Peanuts are an incredible food. This South American native legume has traveled the world to become a household treat on almost every continent, from the peanut flare in Thai cuisine to the humble PB&J in North America. Exploring the many roles of the peanut may just be the food adventure for you this season!
Pears are often regarded as the "other" fruit, standing in the shadows of apples, but the fresh, floral pear is as easy to cultivate as an apple and just a versatile. Bite into a juicy pear, slice it up for your cheese plate, or cook it into a savory dish: the options with pears seem to be endless.
Honey - that golden syrup we drizzle on toast and stir into tea - is created by the busy little bees that pollinate so many of our crops. Read on to learn about how those buzzing insects produce honey and how honey plays into our history and into so many sweet and savory delights.
We may think of it as a refreshing accompaniment to a slice of pizza (which it is!), but beer is so much more. As an agricultural product, requiring considerable resources for its production, and as a sustenance, beer has a significant impact on our food system.
Olives have long had a place in our kitchens and at our tables. To the Greeks and Romans, the olive wasn't just a source of food, but the fuel that lit their lamps and bolstered their economies. To this day, to figuratively extend the olive branch means to offer peace to your enemy. Learn more about the hearty olive, which not only tastes great but is good for you too!
If you haven't tried ground cherries, you're not alone. These bright yellow-orange beauties wrapped in a papery husk are a niche fruit in the US. Once enjoyed by Native Americans, and later by early American settlers, the sweet ground cherry is under-appreciated today.
Salmon is an ancient creature that has sustained civilizations throughout the ages, but in just the past hundred-plus years, this majestic elder of the sea has been taken for granted, exploited, depleted and endangered. Whatever you know about salmon, there is more to the story.
There is perhaps no fish more prized, beloved, revered, fought over - or exploited - than salmon. In this special two-part series, we take a deeper look at what makes salmon tick, its current state of affairs and the future, with an emphasis on environmental highs and lows - and unknowns.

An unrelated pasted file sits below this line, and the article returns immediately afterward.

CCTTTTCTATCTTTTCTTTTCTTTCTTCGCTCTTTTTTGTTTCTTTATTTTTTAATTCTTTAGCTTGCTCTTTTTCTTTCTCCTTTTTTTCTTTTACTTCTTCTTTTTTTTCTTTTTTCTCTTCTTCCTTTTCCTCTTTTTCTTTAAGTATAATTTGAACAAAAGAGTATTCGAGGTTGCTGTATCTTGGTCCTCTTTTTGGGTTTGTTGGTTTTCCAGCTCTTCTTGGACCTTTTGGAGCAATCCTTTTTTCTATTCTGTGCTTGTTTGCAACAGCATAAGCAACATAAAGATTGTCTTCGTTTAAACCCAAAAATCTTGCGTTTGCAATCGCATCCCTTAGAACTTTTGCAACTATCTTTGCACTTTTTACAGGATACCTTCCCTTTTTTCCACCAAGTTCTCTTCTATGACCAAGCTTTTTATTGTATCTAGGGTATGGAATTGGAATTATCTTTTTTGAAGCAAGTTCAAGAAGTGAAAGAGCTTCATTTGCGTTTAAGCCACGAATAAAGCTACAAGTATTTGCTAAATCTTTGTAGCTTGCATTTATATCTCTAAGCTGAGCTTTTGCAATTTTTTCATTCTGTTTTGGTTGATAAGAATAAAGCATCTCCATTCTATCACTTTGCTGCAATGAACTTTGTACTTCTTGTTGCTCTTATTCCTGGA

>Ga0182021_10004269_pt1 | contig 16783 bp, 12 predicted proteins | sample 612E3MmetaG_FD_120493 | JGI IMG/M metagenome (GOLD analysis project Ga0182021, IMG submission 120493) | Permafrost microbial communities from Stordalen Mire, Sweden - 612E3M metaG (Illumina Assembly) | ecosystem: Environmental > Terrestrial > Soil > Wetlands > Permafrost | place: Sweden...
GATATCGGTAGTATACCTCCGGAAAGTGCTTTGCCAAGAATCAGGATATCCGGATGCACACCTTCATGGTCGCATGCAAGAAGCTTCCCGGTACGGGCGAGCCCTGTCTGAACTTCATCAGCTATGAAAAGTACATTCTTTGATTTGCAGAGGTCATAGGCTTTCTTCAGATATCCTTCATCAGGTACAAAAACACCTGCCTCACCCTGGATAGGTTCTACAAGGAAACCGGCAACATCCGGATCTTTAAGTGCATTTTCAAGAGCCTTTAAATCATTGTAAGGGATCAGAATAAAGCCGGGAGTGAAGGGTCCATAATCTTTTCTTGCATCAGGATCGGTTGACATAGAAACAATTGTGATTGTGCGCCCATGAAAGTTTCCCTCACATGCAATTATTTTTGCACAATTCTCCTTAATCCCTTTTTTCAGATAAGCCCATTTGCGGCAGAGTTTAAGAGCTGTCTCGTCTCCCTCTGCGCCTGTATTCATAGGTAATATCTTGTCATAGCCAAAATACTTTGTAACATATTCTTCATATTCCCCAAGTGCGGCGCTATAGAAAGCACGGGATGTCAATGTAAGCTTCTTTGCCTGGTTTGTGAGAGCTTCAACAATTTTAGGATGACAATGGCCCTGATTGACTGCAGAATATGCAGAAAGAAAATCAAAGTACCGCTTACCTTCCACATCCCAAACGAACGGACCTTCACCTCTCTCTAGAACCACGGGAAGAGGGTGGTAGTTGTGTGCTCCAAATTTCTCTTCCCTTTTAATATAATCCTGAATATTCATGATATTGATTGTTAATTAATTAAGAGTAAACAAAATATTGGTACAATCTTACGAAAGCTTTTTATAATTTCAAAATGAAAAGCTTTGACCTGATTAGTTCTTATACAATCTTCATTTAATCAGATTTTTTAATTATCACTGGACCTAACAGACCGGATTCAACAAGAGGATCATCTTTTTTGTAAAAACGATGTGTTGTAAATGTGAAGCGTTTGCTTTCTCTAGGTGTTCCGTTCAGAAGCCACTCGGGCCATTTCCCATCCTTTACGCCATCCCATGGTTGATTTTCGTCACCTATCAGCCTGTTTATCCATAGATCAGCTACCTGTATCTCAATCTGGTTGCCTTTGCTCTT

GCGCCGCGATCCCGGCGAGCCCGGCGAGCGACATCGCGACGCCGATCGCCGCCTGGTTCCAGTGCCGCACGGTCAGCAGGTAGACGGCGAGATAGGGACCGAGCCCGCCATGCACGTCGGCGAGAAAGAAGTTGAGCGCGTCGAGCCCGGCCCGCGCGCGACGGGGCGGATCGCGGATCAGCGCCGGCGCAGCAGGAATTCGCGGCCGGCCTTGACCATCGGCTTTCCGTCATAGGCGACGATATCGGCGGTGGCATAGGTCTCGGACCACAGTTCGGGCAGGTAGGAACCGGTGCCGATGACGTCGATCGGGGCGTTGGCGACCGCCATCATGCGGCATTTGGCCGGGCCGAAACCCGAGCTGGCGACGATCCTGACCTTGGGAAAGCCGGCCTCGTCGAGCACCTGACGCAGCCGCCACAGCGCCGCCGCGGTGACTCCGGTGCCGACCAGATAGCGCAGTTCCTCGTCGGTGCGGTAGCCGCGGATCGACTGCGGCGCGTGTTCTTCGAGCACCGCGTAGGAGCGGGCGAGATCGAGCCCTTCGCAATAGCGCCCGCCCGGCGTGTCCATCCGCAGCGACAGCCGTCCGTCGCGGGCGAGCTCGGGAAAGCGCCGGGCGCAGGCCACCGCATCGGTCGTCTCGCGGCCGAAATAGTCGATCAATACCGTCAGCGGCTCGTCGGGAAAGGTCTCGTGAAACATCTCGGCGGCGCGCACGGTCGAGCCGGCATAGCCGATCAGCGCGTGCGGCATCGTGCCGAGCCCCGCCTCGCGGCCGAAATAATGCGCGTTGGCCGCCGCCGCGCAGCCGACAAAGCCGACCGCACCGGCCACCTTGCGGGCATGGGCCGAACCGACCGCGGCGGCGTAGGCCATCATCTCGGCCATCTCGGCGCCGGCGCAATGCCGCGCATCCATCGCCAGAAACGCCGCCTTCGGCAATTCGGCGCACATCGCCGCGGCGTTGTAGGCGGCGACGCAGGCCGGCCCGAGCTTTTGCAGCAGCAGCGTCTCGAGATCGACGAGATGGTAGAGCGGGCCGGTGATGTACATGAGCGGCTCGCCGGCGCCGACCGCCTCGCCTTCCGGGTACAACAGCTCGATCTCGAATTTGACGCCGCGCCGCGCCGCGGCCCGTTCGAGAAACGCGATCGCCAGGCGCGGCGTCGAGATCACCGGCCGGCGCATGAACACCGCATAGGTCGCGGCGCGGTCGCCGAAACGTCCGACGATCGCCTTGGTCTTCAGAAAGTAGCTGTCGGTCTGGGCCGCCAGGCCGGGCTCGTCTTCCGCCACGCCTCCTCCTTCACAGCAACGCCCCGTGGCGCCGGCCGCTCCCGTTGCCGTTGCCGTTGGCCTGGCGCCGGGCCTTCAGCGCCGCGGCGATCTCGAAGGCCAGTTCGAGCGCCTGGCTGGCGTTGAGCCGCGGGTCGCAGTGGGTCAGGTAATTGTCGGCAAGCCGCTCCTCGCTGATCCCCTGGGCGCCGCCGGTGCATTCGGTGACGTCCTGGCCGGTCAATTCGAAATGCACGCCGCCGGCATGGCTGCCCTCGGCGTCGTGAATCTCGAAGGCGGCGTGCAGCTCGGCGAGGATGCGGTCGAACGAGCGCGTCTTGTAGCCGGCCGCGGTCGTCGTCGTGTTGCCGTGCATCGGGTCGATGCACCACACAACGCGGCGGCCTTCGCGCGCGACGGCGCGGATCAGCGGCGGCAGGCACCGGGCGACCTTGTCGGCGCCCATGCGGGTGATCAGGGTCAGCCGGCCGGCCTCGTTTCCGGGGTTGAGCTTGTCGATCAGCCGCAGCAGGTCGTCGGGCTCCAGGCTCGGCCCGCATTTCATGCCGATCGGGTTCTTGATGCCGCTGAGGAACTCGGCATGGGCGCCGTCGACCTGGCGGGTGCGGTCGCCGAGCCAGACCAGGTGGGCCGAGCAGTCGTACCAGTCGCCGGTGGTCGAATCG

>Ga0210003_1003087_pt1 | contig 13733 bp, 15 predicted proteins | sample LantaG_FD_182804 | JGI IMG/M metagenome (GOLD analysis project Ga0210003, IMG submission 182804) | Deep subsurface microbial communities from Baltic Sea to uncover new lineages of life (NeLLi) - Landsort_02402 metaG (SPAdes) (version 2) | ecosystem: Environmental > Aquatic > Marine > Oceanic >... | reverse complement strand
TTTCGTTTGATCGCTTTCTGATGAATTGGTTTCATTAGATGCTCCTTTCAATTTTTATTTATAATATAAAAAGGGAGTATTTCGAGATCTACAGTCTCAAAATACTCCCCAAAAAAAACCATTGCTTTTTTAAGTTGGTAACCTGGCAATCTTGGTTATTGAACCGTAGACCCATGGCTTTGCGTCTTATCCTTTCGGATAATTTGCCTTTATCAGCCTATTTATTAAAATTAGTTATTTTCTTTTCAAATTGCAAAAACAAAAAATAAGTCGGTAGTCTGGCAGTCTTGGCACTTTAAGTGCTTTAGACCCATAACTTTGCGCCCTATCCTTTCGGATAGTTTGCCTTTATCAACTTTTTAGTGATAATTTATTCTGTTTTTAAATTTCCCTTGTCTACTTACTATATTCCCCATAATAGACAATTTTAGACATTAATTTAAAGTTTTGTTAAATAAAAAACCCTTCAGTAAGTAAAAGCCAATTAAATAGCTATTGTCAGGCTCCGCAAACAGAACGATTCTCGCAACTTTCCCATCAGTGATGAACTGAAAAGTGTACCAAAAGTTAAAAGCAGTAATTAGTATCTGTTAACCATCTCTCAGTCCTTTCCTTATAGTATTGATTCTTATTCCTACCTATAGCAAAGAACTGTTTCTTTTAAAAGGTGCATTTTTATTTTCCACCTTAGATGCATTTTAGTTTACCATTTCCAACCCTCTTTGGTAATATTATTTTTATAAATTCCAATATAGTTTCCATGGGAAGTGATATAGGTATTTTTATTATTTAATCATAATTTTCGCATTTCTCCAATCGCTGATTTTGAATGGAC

Blooming lavender fills summer air with a voluptuous, calming fragrance, an aroma often found in perfumes, lotions and soaps - but this herb is more than an olfactory delight. Lavender can make a splash at the kitchen table in beverages, jams and even as seasoning on meats. Take a deep breath and dive into cooking with lavender.
Oregano and marjoram have a deeply entwined history. In fact, the name oregano is often used to refer to marjoram and vice versa. Confused? Don't be. We'll give you the scoop on these closely related herbs that bring a sweet and savory kick to meats and vegetables and why they're known as ancient symbols of love and happiness.
July and August are the peak season for plums in most parts of the country, and also the perfect time to sink your culinary teeth in this seasonal fruit. Try your hand at grilled plums, plum sauce or even plum schnapps this summer and rediscover this ancient delight.
Virtually impossible to find in your local grocery store, lamb's quarters are a summer treat you can actually forage for yourself almost anywhere else. Once you know what to look for (there are several non-edible lamb's quarters look-alikes), you'll probably even find this hearty green weed springing up right in your backyard!
Tart, succulent purslane can be used like any green veggie. While many curse this juicy green as a weed, adding purslane to your kitchen arsenal brings a slightly tart and lemony flavor to salads, sauces, stews and more - perfect for the start of summer.
Papaya is a polarizing fruit. You either love the creamy cross between a mango and a squash or are totally grossed out by the flavor. It may not be the world's most popular tropical fruit, but it's definitely giving mango and pineapple a run for their money.
Edamame are crazy versatile - cook them up and eat them as-is, with a little salt, or toss them into just about any savory dish. Sub them for any recipe that calls for lima beans; the nutty, sweet flavor of edamame is far more complex (and they are far more nutritious) and delicious.
The scent of a ripe melon, splayed open by a sharp knife, takes me back to summers at the Jersey shore, where we escaped the routines of life and embraced the salt air.